Trucker David Bell was hauling nearly 45,000 pounds of soda in his tractor-trailer through Jefferson City, Missouri, when his smart phone sprang to life with a severe weather alert.
He pulled over to the side of the road, as a tornado spread mass chaos outside. The windscreen of the truck’s cab shattered. The howling winds blew part of a house underneath his trailer and trees snapped as lightning flashed around him.
Agape at nature’s fury around him, he wondered that Thursday night whether he’d see his family again.
“It definitely gave me a new outlook on life,” he told CNN. “Very grateful that I’m alive. I should have been smarter and heeded the warnings. I’m just glad God was with me tonight.”
It could have been God. Or it could have been paying attention to that smart phone alert at the last minute.
Wireless alerts have changed how we’re warned
In 2012, the National Weather Service entered into the Wireless Emergency Alerts system, which is voluntarily supported by wireless providers.
Since that time, the system has sent out more than 40,000 alerts to the more than 99% of wireless subscribers who automatically participate in the program across the US, according to the Cellular Telecommunications and Internet Association.
The system sends out alerts for tsunami warnings, tornado and flash flood warnings, as well as hurricane, typhoon, storm surge, and extreme wind warnings.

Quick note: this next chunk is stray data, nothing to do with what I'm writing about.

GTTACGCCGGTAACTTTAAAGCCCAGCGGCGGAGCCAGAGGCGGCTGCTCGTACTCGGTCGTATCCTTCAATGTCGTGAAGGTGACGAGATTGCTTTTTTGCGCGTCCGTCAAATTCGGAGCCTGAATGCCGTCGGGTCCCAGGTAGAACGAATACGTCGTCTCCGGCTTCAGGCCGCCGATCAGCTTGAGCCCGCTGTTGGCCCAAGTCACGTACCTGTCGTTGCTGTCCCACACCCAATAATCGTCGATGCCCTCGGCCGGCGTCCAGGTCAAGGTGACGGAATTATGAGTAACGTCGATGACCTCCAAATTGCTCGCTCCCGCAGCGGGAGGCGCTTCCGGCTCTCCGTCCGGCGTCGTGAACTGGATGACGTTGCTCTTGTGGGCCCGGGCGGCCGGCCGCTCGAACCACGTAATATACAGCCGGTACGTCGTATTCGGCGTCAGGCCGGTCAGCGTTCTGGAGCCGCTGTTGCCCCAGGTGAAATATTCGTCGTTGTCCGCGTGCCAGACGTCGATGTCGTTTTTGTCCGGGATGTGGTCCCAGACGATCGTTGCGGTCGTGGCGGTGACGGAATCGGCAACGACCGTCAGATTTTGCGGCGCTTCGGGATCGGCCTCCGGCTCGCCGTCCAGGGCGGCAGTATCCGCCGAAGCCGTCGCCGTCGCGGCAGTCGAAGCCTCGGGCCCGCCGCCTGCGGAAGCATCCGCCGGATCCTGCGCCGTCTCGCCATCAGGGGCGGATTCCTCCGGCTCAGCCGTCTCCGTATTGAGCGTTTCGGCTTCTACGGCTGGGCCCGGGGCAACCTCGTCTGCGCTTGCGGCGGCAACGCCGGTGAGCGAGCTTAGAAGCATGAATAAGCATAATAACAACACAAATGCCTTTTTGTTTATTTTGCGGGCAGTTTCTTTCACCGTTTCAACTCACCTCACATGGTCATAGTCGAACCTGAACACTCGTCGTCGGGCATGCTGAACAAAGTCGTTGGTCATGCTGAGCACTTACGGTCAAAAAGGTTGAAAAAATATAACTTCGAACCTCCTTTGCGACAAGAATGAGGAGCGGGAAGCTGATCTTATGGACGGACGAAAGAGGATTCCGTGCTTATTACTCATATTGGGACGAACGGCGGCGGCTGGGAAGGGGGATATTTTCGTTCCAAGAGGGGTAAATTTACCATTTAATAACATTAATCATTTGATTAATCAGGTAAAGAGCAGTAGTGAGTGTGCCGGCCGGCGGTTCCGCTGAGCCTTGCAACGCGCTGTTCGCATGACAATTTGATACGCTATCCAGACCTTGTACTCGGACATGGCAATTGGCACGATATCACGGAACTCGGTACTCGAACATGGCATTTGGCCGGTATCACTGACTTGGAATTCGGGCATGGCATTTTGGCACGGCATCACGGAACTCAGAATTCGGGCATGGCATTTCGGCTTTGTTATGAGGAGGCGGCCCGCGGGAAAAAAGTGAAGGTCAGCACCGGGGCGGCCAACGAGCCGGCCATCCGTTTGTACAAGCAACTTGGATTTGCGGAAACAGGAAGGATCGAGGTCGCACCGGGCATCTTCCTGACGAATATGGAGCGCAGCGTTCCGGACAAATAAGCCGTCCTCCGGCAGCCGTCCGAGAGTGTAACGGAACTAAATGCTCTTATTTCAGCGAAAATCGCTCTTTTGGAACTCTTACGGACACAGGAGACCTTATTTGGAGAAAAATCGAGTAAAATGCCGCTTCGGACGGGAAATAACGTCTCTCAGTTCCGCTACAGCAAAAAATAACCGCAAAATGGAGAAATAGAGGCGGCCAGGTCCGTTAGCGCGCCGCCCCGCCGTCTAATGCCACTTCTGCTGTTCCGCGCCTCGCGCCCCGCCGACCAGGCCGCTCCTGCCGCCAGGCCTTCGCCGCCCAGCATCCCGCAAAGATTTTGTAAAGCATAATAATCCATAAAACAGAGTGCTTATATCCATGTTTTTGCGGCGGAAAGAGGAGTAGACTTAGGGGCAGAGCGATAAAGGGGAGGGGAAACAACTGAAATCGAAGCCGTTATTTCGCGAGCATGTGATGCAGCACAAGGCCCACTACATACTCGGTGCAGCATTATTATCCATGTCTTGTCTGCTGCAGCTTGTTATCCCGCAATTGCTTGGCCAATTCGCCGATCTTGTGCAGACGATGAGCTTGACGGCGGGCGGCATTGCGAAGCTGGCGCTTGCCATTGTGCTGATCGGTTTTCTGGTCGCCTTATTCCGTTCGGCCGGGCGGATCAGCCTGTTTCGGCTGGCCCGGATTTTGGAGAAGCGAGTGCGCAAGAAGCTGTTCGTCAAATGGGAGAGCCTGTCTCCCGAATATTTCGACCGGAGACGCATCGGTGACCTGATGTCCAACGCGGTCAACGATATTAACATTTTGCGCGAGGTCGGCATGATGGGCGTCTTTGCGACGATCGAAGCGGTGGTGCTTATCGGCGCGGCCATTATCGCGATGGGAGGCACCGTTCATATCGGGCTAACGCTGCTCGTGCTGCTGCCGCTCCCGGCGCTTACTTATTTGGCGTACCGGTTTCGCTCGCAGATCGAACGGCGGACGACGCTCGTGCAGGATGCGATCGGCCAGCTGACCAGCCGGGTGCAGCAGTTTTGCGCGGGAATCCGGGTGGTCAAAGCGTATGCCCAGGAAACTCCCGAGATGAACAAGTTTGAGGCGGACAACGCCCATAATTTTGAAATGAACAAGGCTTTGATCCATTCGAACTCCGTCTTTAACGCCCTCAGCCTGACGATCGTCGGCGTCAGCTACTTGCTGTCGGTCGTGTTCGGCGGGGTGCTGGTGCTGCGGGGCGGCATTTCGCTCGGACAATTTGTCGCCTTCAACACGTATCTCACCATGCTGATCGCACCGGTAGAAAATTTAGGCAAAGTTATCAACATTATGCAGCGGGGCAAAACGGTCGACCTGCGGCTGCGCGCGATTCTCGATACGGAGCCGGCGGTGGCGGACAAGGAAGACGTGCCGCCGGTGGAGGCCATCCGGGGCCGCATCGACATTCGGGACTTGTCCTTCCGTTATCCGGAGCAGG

The multiple late-night tornadoes in Jefferson City, Missouri last week and Linwood, Kansas last night illustrate how this advance in technology can save lives in ways traditional alerting via television and radio cannot.
A study in the journal Weather and Forecasting surveyed tornado deaths in the US between 1880 and 2007, finding that tornadoes occurring at night were 2.5 deadlier than those occurring during daytime hours. The researchers saw the fact that people were sleeping, and were therefore unwarned, as perhaps the biggest contributor to nocturnal tornado fatalities.
But now, with a loud obnoxious buzz of the phone in the middle of the night, it’s more possible than ever to prevent many more of those late-night tornado deaths.
The alerts enable regular people “take action to save lives and reduce property losses, effectively reducing the impact of disaster,” Antwane Johnson, who heads FEMA’s public alert and warning system, said in a statement last October. “Effective alerts and warnings can help prevent hazards from becoming disasters.”
They also save lives
In 2013, Daniel Bennett, a pastor in Illinois, was overseeing Sunday worship services with 600 to 700 filling the pews when dozens of smart phones rang out with a National Weather Service warning during the service. He shepherded the flock to safety.
The man of God gave the glory to the smart phones for saving countless lives.
That same year, a tornado struck on Halloween night in Trout, Louisiana. Jamie Munson told the National Weather Service that her phone went off just before midnight, prompting her and her husband to leave their mobile home and take shelter in the house nearby.
The next morning they awoke to find their mobile home flipped over, and totally destroyed.
They knew the beep of the phone had saved them.
It’s too early for data, even anecdotal, about how many people were able to seek shelter from this latest round of storms after seeing an alert on their phones.
But as the damage assessments come in, we’re likely to hear from emergency managers in Kansas and Missouri who echo the words of Scott Franklin, the LaSalle Parish sheriff and emergency manager serving when the Munsons evacuated their trailer just in time.
“We are getting the alerts in time to be able to relay to our people in plenty of time to save lives,” Franklin told the NWS. “The alerts on the storm saved at least 20 lives that I know of in LaSalle Parish. You can’t put a price tag on that.”